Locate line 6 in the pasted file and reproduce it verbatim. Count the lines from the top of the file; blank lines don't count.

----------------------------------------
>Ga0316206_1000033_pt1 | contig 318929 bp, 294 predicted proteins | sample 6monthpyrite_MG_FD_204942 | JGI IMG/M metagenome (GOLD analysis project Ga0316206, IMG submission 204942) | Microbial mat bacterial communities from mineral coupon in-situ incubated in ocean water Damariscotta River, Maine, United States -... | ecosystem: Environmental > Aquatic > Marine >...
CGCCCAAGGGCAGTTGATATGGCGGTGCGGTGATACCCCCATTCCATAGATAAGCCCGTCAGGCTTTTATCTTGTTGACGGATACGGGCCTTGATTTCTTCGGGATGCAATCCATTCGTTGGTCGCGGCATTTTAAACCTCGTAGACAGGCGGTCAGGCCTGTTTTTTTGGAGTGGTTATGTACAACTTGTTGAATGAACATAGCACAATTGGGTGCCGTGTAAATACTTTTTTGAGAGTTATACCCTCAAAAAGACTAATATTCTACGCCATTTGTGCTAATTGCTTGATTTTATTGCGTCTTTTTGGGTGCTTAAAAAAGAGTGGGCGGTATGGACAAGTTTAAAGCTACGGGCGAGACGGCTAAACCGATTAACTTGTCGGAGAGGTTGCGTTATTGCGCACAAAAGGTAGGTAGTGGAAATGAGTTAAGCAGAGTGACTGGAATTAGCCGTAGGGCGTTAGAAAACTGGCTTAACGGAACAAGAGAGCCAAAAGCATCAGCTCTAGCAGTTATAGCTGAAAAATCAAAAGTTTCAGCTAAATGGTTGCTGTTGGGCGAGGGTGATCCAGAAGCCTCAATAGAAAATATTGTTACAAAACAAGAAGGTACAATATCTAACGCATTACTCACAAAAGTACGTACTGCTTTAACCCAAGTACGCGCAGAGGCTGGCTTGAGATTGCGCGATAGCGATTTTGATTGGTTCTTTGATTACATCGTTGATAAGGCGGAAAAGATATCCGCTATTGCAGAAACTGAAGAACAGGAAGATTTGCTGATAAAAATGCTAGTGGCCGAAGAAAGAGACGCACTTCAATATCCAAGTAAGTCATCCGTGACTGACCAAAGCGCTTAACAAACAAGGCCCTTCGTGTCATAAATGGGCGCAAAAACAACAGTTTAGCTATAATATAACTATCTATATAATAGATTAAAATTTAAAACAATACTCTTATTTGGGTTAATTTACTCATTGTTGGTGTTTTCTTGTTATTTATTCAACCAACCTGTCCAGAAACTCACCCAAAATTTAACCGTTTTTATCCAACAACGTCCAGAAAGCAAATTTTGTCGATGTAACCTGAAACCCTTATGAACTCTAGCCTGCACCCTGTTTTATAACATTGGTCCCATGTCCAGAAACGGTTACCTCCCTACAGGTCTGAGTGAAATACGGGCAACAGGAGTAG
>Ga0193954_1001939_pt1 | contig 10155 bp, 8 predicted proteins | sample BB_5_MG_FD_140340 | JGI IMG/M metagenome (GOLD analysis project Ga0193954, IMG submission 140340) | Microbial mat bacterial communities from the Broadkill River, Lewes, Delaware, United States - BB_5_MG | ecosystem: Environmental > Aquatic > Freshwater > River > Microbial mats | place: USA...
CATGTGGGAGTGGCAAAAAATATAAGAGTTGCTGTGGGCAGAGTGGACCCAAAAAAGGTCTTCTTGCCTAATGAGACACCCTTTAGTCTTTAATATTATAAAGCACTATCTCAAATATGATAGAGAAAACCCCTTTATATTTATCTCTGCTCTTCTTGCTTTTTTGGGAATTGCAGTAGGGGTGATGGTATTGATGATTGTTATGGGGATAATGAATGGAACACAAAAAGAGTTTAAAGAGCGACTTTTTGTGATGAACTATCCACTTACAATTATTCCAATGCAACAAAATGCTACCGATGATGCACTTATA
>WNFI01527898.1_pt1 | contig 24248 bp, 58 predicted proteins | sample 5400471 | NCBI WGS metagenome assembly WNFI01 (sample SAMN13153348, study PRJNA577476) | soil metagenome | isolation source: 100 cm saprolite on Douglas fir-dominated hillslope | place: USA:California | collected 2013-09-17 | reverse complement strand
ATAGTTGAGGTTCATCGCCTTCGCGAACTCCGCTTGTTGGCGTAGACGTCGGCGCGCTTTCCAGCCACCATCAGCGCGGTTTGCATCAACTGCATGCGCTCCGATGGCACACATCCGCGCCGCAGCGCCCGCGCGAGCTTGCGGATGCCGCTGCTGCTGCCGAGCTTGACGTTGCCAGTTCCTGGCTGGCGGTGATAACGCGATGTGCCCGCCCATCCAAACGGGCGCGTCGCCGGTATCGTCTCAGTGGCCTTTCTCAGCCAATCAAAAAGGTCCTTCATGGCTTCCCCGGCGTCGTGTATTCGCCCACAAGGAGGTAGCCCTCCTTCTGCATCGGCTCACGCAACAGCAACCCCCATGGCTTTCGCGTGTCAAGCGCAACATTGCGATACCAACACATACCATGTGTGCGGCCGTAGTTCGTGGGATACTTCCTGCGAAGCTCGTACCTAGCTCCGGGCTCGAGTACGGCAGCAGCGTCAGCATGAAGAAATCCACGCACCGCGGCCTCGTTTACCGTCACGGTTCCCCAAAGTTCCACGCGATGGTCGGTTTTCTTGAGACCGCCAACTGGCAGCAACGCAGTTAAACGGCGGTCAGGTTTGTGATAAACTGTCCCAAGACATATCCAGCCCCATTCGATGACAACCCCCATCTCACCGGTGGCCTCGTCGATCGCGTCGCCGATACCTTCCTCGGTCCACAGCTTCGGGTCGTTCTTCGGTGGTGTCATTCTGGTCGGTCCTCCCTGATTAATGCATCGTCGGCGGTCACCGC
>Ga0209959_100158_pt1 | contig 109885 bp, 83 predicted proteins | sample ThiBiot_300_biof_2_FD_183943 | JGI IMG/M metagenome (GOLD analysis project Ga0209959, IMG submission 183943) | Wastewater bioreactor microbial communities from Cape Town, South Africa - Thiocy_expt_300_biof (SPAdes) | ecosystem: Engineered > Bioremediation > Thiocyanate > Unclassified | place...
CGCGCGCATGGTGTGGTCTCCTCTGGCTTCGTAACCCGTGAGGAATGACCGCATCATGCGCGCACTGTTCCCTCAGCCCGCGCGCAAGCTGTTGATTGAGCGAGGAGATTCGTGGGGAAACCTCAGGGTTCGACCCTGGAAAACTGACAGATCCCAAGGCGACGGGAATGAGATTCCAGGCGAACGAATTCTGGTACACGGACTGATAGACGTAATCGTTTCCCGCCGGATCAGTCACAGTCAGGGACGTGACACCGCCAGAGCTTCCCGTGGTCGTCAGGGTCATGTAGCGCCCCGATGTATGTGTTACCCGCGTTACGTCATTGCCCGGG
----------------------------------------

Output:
ATAGTTGAGGTTCATCGCCTTCGCGAACTCCGCTTGTTGGCGTAGACGTCGGCGCGCTTTCCAGCCACCATCAGCGCGGTTTGCATCAACTGCATGCGCTCCGATGGCACACATCCGCGCCGCAGCGCCCGCGCGAGCTTGCGGATGCCGCTGCTGCTGCCGAGCTTGACGTTGCCAGTTCCTGGCTGGCGGTGATAACGCGATGTGCCCGCCCATCCAAACGGGCGCGTCGCCGGTATCGTCTCAGTGGCCTTTCTCAGCCAATCAAAAAGGTCCTTCATGGCTTCCCCGGCGTCGTGTATTCGCCCACAAGGAGGTAGCCCTCCTTCTGCATCGGCTCACGCAACAGCAACCCCCATGGCTTTCGCGTGTCAAGCGCAACATTGCGATACCAACACATACCATGTGTGCGGCCGTAGTTCGTGGGATACTTCCTGCGAAGCTCGTACCTAGCTCCGGGCTCGAGTACGGCAGCAGCGTCAGCATGAAGAAATCCACGCACCGCGGCCTCGTTTACCGTCACGGTTCCCCAAAGTTCCACGCGATGGTCGGTTTTCTTGAGACCGCCAACTGGCAGCAACGCAGTTAAACGGCGGTCAGGTTTGTGATAAACTGTCCCAAGACATATCCAGCCCCATTCGATGACAACCCCCATCTCACCGGTGGCCTCGTCGATCGCGTCGCCGATACCTTCCTCGGTCCACAGCTTCGGGTCGTTCTTCGGTGGTGTCATTCTGGTCGGTCCTCCCTGATTAATGCATCGTCGGCGGTCACCGC